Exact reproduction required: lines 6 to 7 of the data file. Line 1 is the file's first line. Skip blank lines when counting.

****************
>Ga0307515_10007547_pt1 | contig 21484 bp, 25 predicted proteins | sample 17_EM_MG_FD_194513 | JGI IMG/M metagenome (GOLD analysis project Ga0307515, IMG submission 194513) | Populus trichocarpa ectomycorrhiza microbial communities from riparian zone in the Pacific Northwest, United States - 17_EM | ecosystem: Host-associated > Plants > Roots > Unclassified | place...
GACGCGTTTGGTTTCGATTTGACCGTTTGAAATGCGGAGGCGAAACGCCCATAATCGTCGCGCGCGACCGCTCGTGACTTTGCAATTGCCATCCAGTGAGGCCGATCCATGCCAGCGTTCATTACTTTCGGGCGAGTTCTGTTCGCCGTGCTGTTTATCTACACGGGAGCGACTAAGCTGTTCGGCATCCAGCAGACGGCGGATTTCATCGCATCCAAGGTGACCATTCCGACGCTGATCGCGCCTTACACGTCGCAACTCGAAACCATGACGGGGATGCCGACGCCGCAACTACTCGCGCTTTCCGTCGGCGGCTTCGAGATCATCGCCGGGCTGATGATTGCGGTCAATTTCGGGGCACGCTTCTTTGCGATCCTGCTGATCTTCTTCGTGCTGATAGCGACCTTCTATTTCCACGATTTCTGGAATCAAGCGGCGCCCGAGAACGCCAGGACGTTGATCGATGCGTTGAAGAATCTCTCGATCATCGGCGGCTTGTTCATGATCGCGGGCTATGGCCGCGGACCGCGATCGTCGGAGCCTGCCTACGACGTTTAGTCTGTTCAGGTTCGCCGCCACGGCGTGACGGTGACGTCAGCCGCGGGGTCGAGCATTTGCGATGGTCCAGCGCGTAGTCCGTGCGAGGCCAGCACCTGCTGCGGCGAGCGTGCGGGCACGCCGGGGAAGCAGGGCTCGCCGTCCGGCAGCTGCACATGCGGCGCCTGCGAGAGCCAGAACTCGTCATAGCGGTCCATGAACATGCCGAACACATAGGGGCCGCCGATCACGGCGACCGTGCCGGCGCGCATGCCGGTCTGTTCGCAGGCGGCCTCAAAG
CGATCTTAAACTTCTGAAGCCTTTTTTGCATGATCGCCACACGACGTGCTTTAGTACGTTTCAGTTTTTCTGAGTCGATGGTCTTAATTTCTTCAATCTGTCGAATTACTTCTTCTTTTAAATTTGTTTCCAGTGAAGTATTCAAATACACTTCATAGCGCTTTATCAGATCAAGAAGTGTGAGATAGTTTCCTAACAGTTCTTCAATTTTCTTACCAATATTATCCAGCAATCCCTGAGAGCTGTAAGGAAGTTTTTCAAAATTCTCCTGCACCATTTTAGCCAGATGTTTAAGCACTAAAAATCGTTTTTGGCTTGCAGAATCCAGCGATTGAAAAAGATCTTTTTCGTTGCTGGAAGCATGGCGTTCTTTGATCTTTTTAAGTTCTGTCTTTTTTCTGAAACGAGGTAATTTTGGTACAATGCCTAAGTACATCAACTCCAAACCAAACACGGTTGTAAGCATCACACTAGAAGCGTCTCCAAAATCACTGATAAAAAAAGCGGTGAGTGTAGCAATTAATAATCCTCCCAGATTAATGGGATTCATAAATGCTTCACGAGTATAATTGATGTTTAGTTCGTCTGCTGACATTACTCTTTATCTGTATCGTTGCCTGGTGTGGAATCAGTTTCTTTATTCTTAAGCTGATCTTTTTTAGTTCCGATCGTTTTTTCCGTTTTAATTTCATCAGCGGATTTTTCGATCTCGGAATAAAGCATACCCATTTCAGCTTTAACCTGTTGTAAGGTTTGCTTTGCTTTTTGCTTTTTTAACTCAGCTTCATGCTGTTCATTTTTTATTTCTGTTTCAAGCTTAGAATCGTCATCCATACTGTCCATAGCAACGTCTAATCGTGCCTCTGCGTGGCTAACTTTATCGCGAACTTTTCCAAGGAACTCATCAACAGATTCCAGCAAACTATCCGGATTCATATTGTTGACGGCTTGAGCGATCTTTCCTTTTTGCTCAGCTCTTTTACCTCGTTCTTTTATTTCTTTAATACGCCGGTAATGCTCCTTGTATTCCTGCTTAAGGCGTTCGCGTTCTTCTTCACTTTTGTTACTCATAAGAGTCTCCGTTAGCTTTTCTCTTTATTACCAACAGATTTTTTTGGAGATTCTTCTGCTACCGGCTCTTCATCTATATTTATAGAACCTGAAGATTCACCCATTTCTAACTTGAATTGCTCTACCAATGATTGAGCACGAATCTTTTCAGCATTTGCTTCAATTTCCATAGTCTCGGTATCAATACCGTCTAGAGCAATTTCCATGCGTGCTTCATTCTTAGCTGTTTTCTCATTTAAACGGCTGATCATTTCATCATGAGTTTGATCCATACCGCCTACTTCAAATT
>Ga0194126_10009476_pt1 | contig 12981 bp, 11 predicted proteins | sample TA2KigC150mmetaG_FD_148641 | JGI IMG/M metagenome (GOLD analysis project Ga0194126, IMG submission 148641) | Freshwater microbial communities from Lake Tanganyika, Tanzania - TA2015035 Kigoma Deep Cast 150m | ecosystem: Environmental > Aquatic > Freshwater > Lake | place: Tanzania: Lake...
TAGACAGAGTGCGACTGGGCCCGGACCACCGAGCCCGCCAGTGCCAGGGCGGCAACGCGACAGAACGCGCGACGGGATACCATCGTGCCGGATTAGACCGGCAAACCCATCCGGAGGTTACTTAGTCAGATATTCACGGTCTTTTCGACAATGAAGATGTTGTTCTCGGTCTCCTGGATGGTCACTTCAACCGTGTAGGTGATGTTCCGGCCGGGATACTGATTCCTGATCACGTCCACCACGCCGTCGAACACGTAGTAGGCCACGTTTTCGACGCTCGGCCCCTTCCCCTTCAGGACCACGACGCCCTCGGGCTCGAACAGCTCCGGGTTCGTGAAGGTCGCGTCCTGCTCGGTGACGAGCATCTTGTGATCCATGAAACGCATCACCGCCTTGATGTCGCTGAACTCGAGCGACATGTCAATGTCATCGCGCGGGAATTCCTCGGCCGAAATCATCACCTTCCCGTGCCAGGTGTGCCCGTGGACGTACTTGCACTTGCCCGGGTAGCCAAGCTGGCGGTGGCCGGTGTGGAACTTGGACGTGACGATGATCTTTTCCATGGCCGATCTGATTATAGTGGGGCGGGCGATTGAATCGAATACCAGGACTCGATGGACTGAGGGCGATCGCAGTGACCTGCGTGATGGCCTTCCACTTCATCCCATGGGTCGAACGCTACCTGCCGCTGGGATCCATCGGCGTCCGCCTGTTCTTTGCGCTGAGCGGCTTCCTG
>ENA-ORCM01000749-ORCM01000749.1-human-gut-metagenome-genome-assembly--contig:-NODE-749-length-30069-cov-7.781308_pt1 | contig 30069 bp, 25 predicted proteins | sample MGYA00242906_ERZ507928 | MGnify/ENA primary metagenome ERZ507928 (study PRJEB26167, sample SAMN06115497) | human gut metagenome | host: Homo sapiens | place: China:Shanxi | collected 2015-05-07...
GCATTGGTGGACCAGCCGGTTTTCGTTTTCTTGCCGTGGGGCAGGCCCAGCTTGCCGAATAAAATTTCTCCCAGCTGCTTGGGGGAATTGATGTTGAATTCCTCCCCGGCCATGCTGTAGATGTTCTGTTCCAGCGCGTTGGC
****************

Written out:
>ENA-ORCM01000749-ORCM01000749.1-human-gut-metagenome-genome-assembly--contig:-NODE-749-length-30069-cov-7.781308_pt1 | contig 30069 bp, 25 predicted proteins | sample MGYA00242906_ERZ507928 | MGnify/ENA primary metagenome ERZ507928 (study PRJEB26167, sample SAMN06115497) | human gut metagenome | host: Homo sapiens | place: China:Shanxi | collected 2015-05-07...
GCATTGGTGGACCAGCCGGTTTTCGTTTTCTTGCCGTGGGGCAGGCCCAGCTTGCCGAATAAAATTTCTCCCAGCTGCTTGGGGGAATTGATGTTGAATTCCTCCCCGGCCATGCTGTAGATGTTCTGTTCCAGCGCGTTGGC